Daniel Greenfield, a Shillman Journalism Fellow at the Freedom Center, is an investigative journalist and writer focusing on the radical Left and Islamic terrorism.
Last year, Amazon was forced to shut down its marketplace business in the People’s Republic of China. Amazon’s defeat followed that of a long line of Big Tech players who had tried to make a go of it in China and failed miserably. China’s economy is built to boost domestic businesses and foreign exports, with some needed imports, by companies linked to the Communist Party.
And no matter how politically correct Amazon may try to be, it can never join that club.
But Amazon’s business in China isn’t done. To a large degree, Amazon’s business is China. Behind the smiling logo, the massive array of businesses covering everything from running the CIA’s cloud to spending $500 million to make a Lord of the Rings streaming series, are a bunch of grim offices, apartments, and warehouses in Chinese cities that make up its real business.
Three years ago, third-party sellers topped Amazon’s own sales. They now make up 58%. Who are they? If, like most Americans, you shop at the giant dot com retail monopoly, you’ve already waded through a stream of random shop names, fake misspelled reviews, and counterfeit products while searching for just about anything. What happened? China happened.
Between 40% to 48% of top third-party sellers on Amazon are operating out of China. The massive growth in Chinese third-party sellers has been fairly recent and transformative.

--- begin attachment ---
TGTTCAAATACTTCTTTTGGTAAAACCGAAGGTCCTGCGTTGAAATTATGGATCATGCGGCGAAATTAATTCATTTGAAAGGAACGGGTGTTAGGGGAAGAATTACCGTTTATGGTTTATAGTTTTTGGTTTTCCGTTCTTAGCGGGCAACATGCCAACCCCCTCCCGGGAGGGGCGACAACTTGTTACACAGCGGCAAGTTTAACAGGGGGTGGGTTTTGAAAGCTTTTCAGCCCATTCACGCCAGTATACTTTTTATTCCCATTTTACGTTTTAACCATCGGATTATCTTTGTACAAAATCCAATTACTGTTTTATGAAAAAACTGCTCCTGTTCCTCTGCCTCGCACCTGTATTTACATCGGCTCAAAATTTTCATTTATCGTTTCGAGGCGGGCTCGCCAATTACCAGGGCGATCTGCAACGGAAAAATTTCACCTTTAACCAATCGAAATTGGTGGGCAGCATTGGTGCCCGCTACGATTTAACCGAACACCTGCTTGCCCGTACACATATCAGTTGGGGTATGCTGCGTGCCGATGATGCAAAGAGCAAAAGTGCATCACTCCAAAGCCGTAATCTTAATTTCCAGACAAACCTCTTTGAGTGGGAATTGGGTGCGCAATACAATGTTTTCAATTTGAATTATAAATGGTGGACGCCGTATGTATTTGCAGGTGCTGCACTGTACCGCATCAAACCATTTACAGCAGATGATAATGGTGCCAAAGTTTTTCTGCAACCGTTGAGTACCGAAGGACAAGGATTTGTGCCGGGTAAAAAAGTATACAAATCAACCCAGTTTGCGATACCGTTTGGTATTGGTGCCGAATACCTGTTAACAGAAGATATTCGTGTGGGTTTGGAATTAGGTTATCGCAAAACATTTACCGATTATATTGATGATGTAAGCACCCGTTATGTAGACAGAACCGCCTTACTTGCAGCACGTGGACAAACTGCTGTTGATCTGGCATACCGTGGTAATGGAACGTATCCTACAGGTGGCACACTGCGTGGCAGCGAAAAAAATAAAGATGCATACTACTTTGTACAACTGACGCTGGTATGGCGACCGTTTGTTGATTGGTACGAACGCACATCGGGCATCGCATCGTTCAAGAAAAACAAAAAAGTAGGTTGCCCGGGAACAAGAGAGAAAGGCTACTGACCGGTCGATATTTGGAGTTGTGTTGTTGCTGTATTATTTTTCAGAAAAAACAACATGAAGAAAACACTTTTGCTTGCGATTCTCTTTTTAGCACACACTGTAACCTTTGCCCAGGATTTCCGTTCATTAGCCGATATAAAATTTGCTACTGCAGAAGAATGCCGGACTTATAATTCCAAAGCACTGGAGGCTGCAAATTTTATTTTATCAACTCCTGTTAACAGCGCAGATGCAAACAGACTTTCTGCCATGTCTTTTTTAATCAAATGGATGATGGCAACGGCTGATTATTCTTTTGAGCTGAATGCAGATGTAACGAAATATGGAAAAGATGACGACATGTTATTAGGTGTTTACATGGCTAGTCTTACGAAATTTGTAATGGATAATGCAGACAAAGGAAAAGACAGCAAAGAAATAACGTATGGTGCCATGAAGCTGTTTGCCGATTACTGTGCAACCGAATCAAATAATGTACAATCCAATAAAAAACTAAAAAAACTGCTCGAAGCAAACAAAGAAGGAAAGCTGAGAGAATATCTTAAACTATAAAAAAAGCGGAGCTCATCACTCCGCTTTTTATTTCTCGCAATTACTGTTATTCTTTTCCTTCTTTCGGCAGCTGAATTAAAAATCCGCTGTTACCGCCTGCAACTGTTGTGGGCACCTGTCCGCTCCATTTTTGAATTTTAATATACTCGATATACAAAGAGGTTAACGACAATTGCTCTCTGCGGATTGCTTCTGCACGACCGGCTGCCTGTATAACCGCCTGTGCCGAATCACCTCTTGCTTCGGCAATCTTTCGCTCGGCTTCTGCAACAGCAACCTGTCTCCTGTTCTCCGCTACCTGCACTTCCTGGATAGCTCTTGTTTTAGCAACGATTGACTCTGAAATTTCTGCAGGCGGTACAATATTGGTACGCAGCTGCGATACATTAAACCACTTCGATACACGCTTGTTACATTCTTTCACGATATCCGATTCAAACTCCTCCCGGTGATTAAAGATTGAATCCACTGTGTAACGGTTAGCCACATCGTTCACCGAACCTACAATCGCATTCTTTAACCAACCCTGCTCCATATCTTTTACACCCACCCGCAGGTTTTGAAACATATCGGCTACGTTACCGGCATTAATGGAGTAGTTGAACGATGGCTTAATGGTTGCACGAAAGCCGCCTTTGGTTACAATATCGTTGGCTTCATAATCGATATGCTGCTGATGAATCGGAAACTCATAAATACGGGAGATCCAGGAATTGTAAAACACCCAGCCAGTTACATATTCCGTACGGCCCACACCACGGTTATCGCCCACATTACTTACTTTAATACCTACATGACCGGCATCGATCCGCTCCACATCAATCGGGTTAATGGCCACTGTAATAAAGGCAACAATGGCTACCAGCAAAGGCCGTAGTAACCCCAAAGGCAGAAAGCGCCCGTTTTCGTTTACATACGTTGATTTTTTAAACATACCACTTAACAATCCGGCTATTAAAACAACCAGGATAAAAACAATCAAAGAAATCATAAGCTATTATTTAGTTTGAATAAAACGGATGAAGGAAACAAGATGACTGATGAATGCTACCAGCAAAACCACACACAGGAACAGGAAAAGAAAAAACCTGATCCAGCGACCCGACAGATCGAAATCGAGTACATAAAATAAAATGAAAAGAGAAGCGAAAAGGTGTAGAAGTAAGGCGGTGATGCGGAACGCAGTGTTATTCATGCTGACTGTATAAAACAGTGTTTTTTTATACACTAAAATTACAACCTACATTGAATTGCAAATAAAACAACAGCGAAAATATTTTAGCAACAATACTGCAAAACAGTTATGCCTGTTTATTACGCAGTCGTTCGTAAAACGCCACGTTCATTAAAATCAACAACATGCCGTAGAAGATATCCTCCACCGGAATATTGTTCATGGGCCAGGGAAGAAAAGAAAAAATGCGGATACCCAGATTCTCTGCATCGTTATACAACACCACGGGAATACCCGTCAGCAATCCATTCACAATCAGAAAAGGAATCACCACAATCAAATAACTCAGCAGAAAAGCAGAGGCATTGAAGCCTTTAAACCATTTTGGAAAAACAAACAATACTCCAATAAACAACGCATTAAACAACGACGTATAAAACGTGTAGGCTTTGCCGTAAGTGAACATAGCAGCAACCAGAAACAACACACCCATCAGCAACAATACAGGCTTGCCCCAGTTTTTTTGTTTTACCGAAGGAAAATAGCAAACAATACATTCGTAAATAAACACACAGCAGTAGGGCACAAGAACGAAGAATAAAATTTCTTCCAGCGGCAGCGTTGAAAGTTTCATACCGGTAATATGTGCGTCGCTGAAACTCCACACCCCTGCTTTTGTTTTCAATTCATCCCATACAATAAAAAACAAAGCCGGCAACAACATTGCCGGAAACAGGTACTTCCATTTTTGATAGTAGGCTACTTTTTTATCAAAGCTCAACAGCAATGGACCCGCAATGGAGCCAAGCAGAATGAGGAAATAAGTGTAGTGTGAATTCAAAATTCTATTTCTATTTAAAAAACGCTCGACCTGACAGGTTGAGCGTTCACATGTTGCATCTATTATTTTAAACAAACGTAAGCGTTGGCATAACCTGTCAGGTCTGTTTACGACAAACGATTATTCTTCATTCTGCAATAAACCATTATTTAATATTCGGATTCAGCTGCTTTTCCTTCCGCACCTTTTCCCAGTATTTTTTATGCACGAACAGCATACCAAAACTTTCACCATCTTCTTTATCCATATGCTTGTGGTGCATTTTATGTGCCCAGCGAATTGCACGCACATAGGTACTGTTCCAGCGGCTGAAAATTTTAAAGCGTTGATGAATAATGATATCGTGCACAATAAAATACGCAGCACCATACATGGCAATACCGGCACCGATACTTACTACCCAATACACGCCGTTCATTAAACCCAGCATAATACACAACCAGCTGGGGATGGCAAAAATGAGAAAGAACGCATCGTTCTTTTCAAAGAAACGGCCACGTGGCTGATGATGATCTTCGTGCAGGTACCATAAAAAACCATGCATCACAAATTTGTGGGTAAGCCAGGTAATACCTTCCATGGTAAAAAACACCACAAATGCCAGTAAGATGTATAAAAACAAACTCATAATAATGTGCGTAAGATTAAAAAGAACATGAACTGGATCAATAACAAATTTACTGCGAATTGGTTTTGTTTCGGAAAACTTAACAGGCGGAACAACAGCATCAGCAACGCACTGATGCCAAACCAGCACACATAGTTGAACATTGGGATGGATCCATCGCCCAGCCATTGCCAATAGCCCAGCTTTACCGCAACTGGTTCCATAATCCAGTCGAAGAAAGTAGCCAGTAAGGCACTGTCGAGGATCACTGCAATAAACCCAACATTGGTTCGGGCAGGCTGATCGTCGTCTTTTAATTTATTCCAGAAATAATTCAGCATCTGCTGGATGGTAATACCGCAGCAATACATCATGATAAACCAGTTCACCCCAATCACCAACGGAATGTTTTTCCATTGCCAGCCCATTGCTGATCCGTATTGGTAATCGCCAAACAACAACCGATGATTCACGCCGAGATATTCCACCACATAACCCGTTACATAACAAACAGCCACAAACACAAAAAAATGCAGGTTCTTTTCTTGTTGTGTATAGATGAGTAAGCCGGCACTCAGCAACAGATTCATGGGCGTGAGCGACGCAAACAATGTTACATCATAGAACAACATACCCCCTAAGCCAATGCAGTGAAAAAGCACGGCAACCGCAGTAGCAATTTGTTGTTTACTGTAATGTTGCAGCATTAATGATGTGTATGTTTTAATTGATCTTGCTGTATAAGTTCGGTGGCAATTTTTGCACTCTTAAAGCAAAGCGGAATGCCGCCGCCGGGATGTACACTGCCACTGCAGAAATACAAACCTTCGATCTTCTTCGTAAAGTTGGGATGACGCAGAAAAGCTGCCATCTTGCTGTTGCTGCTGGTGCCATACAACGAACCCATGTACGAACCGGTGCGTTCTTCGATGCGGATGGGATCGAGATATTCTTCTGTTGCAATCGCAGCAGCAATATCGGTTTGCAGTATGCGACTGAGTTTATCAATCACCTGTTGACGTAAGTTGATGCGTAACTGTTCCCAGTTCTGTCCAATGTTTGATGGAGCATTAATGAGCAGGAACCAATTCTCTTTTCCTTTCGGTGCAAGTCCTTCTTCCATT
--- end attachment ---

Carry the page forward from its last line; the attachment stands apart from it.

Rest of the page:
What Amazon Prime members are really buying is membership in a club that helps third-party sellers from China push counterfeit and imitation products to Americans. Amazon acts as a middle man, charging Chinese sellers and American customers for handling listing, shipping and sales..
The trade war between America and China began a year before Amazon shut down its local sales, but not its cross-border business. And that cross-border business is Amazon’s lifeline.
In 2013, Jeff Bezos, the CEO of Amazon, bought the Washington Post for $250 million. Bezos, at the time, lived in the other Washington. He wouldn’t add a D.C. home to his collection until 2016, and didn’t show it off until this year at a party attended by Bill Gates and Mitt Romney. Many wondered why Bezos had bought a D.C. government paper. Follow the money.
In 2014, the CIA announced a $600 million cloud contract with Amazon. Considering Amazon’s dependency on China, granting it that kind of access was an absurdly terrible idea. And yet, Amazon then went on to win a $10 billion military cloud contract that it has since fortunately lost.
Amazon’s federal contract revenues rose from $200 million in 2014 to $2 billion now. Much of that money flows to Amazon from that entity its boss’ paper calls the intelligence community.
Few have noted the curious triangle between the money flowing from the intelligence community to Amazon, and the Washington Post’s role in pushing supposed material from the intelligence community against President Trump, his trade war, and Amazon’s China business.
This doesn’t have to add up to some grand conspiracy, but the Washington Post’s owner has a vital economic interest in ousting Trump, and the paper has been doing that by serving up material from a branch of the government that its owner’s company does a lot business with.
Amazon is hardly alone among Big Tech companies in benefiting from Trump’s defeat.
It’s no coincidence that the Democrat nominee is a doddering hack best known for inappropriately touching women and building close relationships between certain American industries and the People’s Republic of China. The biggest Big Tech companies are driven by outsized stock prices and a high cash burn rate that can only be fixed by massive growth.
And that growth is dependent on China and on American trade policies.
Facebook is officially banned in China, but, much like Amazon, its business comes through the Communist dictatorship.